A (20 mg) + C (AUC5) + P (175 mg/m2) (n = 6)

A (40 mg) + C (AUC5) + P (175 mg/m2) (n = 5)

A (30 mg) + C (AUC5) + P (175 mg/m2) (n = 8)

Patients evaluable for MTD

3

6

6

6

5

6

Patients with a DLT

0

1

2

0

2

2

DLTs leading to permanent discontinuation of study treatment

0

0

2

0

0

0

DLTs, n

 Acneiform rasha

0

1

0

0

0

0

 Mucositisb

0

0

1

0

1

1

 Fatigue

0

0

1

0

1

0

 Infection

0

0

1

0

0

0

 Dehydration

0

0

1

0

0

0

 Diarrhea

0

0

1

0

0

0

 Febrile neutropenia/neutropenic sepsisd

0

0

1

0

1

0

 Renal impairment

0

0

1

0

0

0

 Small intestinal hemorrhage

0

0

1

0

0

0

 Stomatitis

0

0

0

0

0

1

A/C afatinib plus carboplatin, A/C/P afatinib plus carboplatin plus paclitaxel, AUC5 area under the concentration–time curve of 5 mg/mL min, AUC6 area under the concentration–time curve of 6 mg/mL min, DLT dose-limiting toxicity, MTD maximum tolerated dose

aPreferred term: dermatitis acneiform

bPreferred term: mucosal inflammation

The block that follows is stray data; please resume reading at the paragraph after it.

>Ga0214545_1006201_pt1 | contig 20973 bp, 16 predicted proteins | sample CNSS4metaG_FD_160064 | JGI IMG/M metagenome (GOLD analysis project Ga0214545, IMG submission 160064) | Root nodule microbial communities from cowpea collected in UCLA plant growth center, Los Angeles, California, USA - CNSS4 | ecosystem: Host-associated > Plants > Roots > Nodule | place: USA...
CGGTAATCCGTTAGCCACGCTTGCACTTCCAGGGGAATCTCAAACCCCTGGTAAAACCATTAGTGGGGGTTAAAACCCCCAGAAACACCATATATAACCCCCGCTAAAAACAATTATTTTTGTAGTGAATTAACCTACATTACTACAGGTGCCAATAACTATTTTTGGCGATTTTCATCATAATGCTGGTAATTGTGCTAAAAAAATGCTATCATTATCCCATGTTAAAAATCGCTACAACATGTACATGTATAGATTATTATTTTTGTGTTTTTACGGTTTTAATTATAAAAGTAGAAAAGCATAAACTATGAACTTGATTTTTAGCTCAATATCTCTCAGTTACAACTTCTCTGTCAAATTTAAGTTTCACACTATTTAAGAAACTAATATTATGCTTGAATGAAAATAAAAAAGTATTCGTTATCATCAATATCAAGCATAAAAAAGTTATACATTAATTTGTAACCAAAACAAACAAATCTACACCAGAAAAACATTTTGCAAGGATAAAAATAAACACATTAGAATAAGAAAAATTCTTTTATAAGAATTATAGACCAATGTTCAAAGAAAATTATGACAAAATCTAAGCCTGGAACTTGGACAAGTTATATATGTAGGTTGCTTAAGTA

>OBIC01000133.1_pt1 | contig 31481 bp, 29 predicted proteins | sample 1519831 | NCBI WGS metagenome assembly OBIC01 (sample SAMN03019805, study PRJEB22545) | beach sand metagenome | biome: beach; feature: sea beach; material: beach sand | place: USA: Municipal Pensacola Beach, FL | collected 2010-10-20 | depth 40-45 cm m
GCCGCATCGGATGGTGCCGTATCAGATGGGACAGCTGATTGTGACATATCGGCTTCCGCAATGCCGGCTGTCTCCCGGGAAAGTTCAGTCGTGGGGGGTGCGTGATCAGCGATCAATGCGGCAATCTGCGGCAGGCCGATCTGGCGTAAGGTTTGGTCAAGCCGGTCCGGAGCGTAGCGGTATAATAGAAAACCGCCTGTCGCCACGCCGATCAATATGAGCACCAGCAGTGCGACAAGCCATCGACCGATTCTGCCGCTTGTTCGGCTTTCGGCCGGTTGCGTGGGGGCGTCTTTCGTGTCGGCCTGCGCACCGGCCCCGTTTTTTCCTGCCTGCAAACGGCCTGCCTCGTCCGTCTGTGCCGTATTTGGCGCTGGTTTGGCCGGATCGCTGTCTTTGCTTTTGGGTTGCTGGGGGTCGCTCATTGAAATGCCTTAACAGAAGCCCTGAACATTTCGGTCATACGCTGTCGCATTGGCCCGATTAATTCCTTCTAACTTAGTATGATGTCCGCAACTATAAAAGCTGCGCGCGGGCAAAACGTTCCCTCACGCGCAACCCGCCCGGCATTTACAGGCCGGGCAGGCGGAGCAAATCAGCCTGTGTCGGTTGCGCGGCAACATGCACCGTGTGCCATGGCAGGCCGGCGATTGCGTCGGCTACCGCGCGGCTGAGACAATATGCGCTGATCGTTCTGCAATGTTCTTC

c Clostridium difficile

dIncludes one patient with febrile neutropenia and one patient with neutropenic sepsis

In the A/C/P arm, 23 of 26 patients were evaluable for assessment of the MTD (Fig. 1b; Table 2). Of the seven patients who received treatment in Cohort 1 (afatinib 20 mg plus carboplatin AUC6 plus paclitaxel 175 mg/m2), six were evaluable for MTD and two had DLTs, which included grade 3 neutropenic sepsis with Clostridium difficile diarrhea in one patient and grade 3 mucositis in the other patient (Table 2). The carboplatin dose was decreased to AUC5 in Cohort 2 (afatinib 20 mg plus carboplatin AUC5 plus paclitaxel 175 mg/m2), in which three patients received treatment and no DLTs were reported. The afatinib dose was then increased to 40 mg in Cohort 3 (afatinib 40 mg plus carboplatin AUC5 plus paclitaxel 175 mg/m2), and five patients received treatment and were evaluable for MTD; two patients had DLTs (grade 3 fatigue and grade 3 mucositis in one patient; grade 3 febrile neutropenia in another). Owing to the DLTs observed, an intermediate afatinib dose of 30 mg was explored in Cohort 4 (afatinib 30 mg plus carboplatin AUC5 plus paclitaxel 175 mg/m2). Eight patients received this treatment and, of the six patients evaluable for MTD, two reported DLTs (grade 3 stomatitis; grade 3 mucositis). The next lower dose level (afatinib 20 mg plus carboplatin AUC5 plus paclitaxel 175 mg/m2) was then expanded with three patients, in addition to the three patients already treated with these doses in Cohort 2, and no DLTs were reported. Thus, afatinib 20 mg was identified as the MTD in combination with carboplatin AUC5 and paclitaxel 175 mg/m2. This dose was also identified as the RP2D for the A/C/P combination.